How to shift human behavior is a central question for anyone committed to a post-carbon future, including LAGI2018 Melbourne juror Stan Krpan.

CEO of Sustainability Victoria (SV), a statutory authority established under the Sustainability Victoria Act 2005 to “facilitate and promote environmental sustainability in the use of [state] resources,” Krpan has led a highly effective agency that has generated $248.4 million in total present value benefits to Victoria from an investment of $28.6 million, according to an independent impact assessment recently conducted by ACIL Allen.

St Kilda, Melbourne, Victoria, stock photography, public transportation, Australia, City of Port Phillip

Having worked with individuals, communities, businesses, and schools to help them better conserve natural resources and manage waste, he has a unique perspective on what it takes to make change. And he says staying positive is critical.

Krpan says SV is working with BehaviourWorks Australia, a research organization that claims to help government departments, nonprofit organizations, and the private sector better understand how to influence behavior that is “most likely to succeed in tackling social, environmental and organisational problems”. Different strategies are required for different cohorts, notes Krpan, such as individuals or families, and around subject matter — whether it’s recycling, energy efficiency, or renewables.

To better inform their programs and government policy, SV hired Wallis Market and Social Research (Wallis) to conduct a state wide survey to specifically understand Victorian residents’ views about climate change. Krpan says they were looking for baseline data that would demonstrate what people think about climate change, their interests and concerns, and what barriers exist to facilitating change.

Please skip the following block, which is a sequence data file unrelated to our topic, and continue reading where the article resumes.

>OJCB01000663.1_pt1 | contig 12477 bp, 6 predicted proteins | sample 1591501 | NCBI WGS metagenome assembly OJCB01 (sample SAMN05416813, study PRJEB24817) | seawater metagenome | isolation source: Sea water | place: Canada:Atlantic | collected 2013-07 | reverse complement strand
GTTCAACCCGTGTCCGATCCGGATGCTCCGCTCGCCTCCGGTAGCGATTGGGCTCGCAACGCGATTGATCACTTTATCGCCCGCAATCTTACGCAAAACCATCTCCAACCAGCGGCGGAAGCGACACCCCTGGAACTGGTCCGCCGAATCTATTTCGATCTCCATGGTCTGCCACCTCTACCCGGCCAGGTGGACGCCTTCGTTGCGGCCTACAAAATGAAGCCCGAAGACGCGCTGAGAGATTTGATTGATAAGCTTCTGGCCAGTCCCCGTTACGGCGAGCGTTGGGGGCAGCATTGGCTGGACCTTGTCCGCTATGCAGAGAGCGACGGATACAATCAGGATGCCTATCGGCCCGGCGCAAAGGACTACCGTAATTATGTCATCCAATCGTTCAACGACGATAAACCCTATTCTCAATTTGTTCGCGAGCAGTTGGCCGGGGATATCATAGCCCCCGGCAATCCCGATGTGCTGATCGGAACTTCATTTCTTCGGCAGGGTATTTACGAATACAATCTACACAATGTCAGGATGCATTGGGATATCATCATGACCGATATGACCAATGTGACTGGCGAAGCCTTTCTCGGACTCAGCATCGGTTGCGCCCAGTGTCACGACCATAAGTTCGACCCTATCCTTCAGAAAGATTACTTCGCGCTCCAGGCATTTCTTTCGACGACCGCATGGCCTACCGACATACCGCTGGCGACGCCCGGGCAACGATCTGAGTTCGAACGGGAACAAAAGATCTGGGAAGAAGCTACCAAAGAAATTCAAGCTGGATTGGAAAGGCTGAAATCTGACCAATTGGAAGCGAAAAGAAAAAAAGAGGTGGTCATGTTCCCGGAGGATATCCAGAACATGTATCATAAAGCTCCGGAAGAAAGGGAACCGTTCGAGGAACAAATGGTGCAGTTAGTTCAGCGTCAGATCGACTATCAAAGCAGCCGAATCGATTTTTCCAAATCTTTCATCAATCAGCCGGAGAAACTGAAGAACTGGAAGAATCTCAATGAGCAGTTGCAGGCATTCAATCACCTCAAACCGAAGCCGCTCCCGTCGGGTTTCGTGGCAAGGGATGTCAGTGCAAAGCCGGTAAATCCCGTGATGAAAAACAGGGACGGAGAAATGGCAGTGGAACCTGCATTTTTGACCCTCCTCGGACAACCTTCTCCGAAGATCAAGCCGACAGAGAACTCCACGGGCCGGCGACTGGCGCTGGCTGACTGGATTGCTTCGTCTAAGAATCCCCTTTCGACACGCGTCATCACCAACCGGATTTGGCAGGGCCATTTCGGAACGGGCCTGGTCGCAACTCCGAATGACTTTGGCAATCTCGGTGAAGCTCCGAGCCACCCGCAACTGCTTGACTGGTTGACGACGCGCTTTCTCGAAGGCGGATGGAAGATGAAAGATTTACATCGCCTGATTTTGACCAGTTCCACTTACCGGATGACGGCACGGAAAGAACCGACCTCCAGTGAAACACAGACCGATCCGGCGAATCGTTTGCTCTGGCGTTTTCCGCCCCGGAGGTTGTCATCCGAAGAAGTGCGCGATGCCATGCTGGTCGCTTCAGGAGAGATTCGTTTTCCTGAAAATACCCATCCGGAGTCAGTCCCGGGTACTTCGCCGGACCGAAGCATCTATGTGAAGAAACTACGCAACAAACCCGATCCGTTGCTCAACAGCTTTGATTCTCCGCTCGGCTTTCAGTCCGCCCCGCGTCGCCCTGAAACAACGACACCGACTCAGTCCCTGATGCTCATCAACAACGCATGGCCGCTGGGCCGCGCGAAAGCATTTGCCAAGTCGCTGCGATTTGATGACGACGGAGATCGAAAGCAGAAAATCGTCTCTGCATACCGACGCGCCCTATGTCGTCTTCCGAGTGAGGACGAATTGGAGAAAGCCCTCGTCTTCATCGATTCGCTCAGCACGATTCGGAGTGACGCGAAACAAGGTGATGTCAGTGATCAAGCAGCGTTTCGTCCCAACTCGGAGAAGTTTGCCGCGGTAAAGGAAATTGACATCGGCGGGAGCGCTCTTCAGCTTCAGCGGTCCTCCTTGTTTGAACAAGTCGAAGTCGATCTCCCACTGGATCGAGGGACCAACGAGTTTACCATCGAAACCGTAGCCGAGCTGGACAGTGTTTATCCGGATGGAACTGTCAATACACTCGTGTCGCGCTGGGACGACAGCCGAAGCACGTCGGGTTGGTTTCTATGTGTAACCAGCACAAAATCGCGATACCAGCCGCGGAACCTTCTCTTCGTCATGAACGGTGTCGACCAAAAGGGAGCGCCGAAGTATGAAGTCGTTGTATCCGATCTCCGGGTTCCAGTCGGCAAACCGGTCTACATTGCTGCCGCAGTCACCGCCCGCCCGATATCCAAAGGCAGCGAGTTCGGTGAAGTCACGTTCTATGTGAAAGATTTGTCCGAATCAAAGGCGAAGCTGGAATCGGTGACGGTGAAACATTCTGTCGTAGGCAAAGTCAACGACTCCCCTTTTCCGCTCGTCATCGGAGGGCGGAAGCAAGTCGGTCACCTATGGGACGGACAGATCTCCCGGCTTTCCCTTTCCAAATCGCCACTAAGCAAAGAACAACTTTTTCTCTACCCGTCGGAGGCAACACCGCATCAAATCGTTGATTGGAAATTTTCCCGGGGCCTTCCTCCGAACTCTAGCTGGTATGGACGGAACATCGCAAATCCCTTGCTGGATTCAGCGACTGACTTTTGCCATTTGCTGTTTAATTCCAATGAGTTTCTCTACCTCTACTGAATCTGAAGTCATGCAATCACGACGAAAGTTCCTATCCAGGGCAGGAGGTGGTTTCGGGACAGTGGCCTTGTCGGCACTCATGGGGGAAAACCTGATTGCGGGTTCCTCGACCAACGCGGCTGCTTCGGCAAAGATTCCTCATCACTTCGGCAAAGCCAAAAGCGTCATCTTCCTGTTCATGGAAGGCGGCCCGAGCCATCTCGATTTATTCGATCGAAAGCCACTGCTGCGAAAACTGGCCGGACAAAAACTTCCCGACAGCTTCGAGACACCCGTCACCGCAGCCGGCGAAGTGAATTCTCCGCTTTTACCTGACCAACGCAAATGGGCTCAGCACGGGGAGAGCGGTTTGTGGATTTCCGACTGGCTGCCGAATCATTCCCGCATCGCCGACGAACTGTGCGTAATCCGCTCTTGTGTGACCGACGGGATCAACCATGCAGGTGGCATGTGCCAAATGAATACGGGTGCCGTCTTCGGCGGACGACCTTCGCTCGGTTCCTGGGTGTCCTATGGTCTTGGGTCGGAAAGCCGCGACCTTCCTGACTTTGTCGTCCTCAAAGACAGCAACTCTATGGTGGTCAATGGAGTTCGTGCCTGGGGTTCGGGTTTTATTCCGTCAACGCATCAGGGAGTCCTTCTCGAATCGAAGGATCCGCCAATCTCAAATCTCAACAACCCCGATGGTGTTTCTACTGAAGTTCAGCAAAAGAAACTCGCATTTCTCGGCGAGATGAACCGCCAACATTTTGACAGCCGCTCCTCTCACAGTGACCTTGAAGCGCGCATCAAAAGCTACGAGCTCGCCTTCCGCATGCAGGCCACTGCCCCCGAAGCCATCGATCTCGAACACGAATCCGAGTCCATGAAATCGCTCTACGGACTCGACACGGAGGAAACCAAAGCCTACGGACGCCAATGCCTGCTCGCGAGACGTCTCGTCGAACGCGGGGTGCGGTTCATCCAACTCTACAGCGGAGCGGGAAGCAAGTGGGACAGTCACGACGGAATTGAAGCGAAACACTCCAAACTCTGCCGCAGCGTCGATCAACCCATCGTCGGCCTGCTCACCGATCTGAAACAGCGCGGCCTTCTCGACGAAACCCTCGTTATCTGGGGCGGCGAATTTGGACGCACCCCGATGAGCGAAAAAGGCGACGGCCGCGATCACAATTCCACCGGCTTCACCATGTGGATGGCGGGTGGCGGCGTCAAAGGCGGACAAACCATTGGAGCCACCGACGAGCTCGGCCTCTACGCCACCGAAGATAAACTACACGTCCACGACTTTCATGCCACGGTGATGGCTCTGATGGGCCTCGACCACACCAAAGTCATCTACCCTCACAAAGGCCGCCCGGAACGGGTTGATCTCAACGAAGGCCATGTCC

bicycles, cycling, cycling culture, Melbourne, Victoria, Australia, stock photography

“What we were surprised by was the level of commitment and understanding around climate change,” he says. “We were dealing with an audience that was quite engaged, and was really looking for additional inspiration or support to make a transition.”

A telephonic and followup online survey of 3,333 residents throughout Victoria posed questions developed with input from climate change psychologists, behavior change academics, and other experts. Professor Joseph Reser, an environmental and social psychologist at the School of Applied Psychology at the Griffith Climate Change Response Program reviewed the questions, which touched on topics such as general knowledge of climate and sustainability issues, awareness of and support for government initiatives, and who is responsible for taking action. The results are promising.

91 percent of Victorian residents accept some level of human causality for climate change, 78 percent believe that the issue requires urgent attention, and 73 percent prefer to give their money to businesses that demonstrate concern for or awareness of climate change. The government sees this latter point as an excellent opportunity for businesses in the State to improve their climate-change-busting game. There’s more — and this is especially encouraging for anyone who is frustrated by the pace at which change is currently occurring.